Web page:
As with their HR colleagues more broadly, talent and learning leaders and their teams have been relied upon more than ever in the past couple of years to solve major business challenges such as maintaining employee engagement during chaotic times, the pivot to remote training and upskilling, and rethinking what it means to be an effective leader.
Learning and talent functions will be called upon in 2022 to support a range of still evolving aspects of work, from broad labor supply/demand issues to optimizing remote, hybrid, and flexible work arrangements, and the increasing use of all things digital, which pressures employees to upskill and reskill to remain relevant.
L&D and talent leaders will also be called on to support DE&I education and enable organization-wide change. No longer a check-the-box compliance activity, simple bias training has been replaced by an expansive portfolio of continuous educational resources and opportunities on a range of topics including allyship, inclusion, and belonging.
The following priorities and predictions are excerpted from our 2022 Priorities & Predictions report, based on guidance from our Chief Learning & Talent Officer Board.
1. Positioning talent development as the foundation of EVP
A resignation wave is only one obvious challenge; the market for IT and healthcare workers remains hugely competitive, as are fields such as engineering, sales, customer service, finance, logistics, and skilled trades. Shortages are felt in all jobs and at all levels. This requires an all-hands-on-deck approach across HR that addresses the many factors involved in talent retention and attraction.
Talent and learning leaders will rise to the occasion by refocusing on (and where necessary) renovating their employee value propositions. In the last two years, people have reconsidered their working lives and priorities. They have developed deeper concerns about their safety, well-being, the meaning of career, and the importance of purpose in their work. This intentionality and reflection on life and work has led employees to recognize where change is needed. They want their work to be judged on clear goals and outcomes, not with physical presence and office politics. They want forward-looking learning and career development opportunities, such as microlearning and job rotations, not stale, lengthy, and ineffective courses. And most of all they want flexibility wherever possible, from hybrid and remote work arrangements to new workday and workweek options.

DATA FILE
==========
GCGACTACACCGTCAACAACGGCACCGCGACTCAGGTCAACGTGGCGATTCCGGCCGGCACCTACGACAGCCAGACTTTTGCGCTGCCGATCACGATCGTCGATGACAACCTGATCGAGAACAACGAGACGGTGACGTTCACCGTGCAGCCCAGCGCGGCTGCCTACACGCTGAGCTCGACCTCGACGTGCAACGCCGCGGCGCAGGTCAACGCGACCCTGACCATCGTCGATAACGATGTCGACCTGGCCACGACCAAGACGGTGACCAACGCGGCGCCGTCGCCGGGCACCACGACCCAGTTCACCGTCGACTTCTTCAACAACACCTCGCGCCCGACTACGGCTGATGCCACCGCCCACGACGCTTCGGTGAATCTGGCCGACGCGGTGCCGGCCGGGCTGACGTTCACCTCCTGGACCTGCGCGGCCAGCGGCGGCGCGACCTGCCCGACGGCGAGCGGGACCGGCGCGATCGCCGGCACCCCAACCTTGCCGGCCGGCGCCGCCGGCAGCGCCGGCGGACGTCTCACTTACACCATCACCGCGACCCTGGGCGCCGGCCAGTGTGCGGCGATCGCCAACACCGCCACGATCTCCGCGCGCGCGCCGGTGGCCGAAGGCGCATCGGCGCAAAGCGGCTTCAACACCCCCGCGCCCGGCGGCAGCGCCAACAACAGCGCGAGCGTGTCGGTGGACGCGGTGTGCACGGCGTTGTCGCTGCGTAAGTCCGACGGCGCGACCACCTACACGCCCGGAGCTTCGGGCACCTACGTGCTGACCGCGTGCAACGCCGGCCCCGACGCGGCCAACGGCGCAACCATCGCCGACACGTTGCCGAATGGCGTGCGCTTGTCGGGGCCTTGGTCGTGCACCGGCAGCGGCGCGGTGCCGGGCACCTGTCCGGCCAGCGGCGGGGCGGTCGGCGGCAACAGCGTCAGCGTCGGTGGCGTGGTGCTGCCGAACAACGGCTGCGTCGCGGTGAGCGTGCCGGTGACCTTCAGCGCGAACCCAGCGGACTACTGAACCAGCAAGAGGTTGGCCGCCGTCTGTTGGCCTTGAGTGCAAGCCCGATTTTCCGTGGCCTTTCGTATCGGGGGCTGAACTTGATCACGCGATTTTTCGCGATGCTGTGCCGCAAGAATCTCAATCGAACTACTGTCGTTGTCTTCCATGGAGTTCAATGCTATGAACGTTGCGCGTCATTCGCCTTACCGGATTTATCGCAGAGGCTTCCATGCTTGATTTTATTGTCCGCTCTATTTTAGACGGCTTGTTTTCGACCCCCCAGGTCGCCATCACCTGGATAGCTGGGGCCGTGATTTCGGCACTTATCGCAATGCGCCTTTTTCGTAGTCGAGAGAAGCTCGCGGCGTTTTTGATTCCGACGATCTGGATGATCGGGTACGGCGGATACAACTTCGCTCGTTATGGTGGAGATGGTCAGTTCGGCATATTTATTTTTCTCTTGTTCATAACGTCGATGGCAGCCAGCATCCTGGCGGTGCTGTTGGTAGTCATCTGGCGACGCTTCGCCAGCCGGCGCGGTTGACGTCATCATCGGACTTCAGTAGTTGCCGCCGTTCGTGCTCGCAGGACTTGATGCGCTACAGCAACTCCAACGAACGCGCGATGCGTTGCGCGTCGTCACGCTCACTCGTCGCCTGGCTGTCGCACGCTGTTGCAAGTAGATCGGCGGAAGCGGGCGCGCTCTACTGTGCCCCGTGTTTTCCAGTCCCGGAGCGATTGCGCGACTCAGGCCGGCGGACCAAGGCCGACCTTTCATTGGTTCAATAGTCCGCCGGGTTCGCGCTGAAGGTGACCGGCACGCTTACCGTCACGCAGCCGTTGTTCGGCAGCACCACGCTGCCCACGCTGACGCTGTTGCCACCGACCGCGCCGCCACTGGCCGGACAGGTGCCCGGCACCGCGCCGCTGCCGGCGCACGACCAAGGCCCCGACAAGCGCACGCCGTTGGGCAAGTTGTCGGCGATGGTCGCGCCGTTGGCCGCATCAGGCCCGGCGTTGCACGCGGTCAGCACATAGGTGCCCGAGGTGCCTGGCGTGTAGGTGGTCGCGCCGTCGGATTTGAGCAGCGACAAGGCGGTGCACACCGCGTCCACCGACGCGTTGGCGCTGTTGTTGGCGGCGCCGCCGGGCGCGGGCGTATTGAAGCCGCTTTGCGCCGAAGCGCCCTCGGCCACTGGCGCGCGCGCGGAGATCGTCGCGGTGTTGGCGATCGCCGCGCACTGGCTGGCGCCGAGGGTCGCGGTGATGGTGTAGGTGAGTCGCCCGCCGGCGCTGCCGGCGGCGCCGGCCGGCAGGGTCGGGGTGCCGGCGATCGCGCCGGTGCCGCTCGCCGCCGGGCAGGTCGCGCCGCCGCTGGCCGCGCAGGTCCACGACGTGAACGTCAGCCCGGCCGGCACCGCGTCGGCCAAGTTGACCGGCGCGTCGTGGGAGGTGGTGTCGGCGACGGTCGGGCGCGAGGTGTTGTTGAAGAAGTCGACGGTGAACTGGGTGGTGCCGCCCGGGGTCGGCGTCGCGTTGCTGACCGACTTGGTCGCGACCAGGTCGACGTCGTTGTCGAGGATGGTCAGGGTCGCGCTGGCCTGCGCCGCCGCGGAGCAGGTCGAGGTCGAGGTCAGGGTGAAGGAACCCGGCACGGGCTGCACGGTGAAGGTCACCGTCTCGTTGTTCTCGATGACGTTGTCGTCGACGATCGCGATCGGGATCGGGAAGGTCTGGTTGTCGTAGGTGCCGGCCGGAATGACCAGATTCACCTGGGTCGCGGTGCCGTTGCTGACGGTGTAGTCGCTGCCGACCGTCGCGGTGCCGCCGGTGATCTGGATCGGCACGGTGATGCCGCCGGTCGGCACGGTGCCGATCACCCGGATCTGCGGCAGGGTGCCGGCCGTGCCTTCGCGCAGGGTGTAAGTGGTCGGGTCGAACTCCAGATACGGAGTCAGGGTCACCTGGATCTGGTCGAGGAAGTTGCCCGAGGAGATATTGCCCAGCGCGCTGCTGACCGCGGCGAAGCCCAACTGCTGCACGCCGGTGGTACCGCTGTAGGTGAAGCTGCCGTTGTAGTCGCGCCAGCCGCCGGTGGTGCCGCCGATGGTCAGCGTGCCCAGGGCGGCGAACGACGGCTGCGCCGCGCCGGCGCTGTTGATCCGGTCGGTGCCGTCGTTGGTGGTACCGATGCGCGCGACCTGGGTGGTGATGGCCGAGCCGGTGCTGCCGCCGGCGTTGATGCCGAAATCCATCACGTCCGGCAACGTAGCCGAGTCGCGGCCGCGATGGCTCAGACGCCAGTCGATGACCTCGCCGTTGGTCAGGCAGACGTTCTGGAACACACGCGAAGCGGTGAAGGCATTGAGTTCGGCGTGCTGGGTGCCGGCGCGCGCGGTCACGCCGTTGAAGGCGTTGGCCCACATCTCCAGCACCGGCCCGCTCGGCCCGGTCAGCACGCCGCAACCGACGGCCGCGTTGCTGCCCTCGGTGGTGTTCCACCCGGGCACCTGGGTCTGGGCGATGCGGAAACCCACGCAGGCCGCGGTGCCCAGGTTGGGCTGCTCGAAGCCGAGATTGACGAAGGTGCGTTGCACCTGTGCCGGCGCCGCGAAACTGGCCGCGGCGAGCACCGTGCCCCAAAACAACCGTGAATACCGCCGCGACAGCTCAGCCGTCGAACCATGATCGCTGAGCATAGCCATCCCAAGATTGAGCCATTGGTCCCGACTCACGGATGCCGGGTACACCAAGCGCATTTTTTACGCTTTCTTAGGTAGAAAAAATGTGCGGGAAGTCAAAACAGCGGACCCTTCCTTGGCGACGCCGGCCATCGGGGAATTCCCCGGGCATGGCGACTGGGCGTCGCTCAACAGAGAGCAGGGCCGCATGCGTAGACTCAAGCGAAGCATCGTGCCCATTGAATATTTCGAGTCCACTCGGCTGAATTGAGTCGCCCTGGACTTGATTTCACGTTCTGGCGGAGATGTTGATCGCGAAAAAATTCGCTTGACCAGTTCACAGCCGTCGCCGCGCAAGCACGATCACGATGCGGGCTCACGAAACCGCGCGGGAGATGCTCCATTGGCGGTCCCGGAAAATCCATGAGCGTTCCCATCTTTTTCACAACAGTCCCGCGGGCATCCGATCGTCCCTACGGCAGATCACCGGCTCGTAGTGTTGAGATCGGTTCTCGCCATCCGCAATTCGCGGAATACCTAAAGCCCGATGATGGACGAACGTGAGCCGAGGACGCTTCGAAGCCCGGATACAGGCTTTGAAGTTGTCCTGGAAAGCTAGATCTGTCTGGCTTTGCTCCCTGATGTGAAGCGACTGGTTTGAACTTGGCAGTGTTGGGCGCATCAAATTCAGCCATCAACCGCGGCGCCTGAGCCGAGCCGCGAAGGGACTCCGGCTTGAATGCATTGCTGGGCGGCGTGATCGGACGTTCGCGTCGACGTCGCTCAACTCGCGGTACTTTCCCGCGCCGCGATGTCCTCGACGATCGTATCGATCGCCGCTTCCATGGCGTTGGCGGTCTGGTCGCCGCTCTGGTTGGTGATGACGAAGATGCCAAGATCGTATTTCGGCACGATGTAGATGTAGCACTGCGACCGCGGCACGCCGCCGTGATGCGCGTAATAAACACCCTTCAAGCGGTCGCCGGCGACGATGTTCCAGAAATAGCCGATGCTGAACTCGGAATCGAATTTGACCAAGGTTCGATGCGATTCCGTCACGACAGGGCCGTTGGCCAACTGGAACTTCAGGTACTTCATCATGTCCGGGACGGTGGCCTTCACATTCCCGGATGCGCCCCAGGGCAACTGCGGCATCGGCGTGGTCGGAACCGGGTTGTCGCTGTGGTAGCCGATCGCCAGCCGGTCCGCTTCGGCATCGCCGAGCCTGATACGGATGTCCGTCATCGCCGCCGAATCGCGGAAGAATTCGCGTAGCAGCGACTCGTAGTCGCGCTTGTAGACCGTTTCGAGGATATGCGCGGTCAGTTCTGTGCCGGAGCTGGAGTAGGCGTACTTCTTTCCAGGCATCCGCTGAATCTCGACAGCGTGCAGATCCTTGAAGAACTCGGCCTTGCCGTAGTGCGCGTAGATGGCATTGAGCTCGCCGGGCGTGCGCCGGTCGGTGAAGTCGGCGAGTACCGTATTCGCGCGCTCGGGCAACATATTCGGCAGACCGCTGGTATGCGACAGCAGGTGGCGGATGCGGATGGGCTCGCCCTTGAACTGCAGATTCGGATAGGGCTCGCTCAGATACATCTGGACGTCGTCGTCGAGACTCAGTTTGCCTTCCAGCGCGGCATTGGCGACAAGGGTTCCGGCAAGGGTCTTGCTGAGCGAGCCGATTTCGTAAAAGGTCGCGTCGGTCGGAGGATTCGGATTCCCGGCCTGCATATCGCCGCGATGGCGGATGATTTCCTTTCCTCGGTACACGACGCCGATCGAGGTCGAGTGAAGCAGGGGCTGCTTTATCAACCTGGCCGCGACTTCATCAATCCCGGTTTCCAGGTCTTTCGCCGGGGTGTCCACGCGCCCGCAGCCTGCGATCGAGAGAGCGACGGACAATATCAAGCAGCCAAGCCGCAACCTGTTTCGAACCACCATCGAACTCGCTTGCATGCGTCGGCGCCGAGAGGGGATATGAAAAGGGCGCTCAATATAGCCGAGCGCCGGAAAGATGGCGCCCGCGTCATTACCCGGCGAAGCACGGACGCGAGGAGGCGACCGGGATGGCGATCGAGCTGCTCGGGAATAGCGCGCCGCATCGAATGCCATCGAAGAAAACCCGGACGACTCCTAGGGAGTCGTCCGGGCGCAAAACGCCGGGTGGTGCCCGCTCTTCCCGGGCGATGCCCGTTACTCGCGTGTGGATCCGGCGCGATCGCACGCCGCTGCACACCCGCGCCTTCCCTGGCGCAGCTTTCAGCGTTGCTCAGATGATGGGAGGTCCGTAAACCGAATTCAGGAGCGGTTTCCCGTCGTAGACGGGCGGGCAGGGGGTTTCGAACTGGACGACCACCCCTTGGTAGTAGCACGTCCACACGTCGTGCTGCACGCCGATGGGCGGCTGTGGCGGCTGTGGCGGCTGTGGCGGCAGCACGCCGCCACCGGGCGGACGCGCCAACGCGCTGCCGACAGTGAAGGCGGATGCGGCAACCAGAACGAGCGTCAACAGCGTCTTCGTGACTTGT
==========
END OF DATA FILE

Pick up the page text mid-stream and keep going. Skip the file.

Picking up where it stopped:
2. Developing new skills for all managers
What was initially a need to shore up skills at leading virtual teams in 2020 has expanded to now include a range of soft skills required by all managers and leaders.
Existing managers and leaders need new and improved skills in many areas, but there are also many first-time managers who have been promoted into people leadership roles in the past two years, especially recently as the great resignation and reshuffling of employees between organizations has increased. The high-potentials of yesterday (if they are still with the company) have been promoted once or even twice and will flounder in areas such as hiring, onboarding, performance management, developing their teams, and more if they are not supported by their talent and learning partners.
3. Creating a culture of learning
Almost every organization has or is evolving its approach to talent and learning to a skills-centric model, but where they are on this journey obviously varies. The need to move forward thoughtfully but also as quickly as possible will keep talent and learning leaders focused on reconsidering job roles and descriptions, identifying and cataloging employees’ skills, determining future skill needs, and where gaps exist, providing evermore targeted upskilling and reskilling opportunities.
A variety of approaches will be used, such as enabling talent mobility through internal talent marketplaces, and reimagining and redesigning career paths and requirements. Where needed, even more focus will be paid to developing and maintaining an organization-wide learning culture, as it has both direct and indirect impacts on many critical business outcomes, from general employee retention and productivity to discrete product innovation and sales.
4. Supporting the achievement of measurable diversity, equity, and inclusion goals
The heightened awareness and focus on DE&I that occurred in 2020 continued in 2021 and is rightly here to stay. For many organizations, it has matured from being an added consideration or afterthought to becoming an integral part of how business gets done. Talent and learning leaders are critical components of any organization’s attempt to improve culture and inclusion, from providing an ever-expanding library of educational resources, to facilitating authentic conversations among peers, or rooting out any remaining bias in people systems, processes, and behaviors.
For more insights from Chief Learning & Talent Officers, download our 2022 Priorities & Predictions report.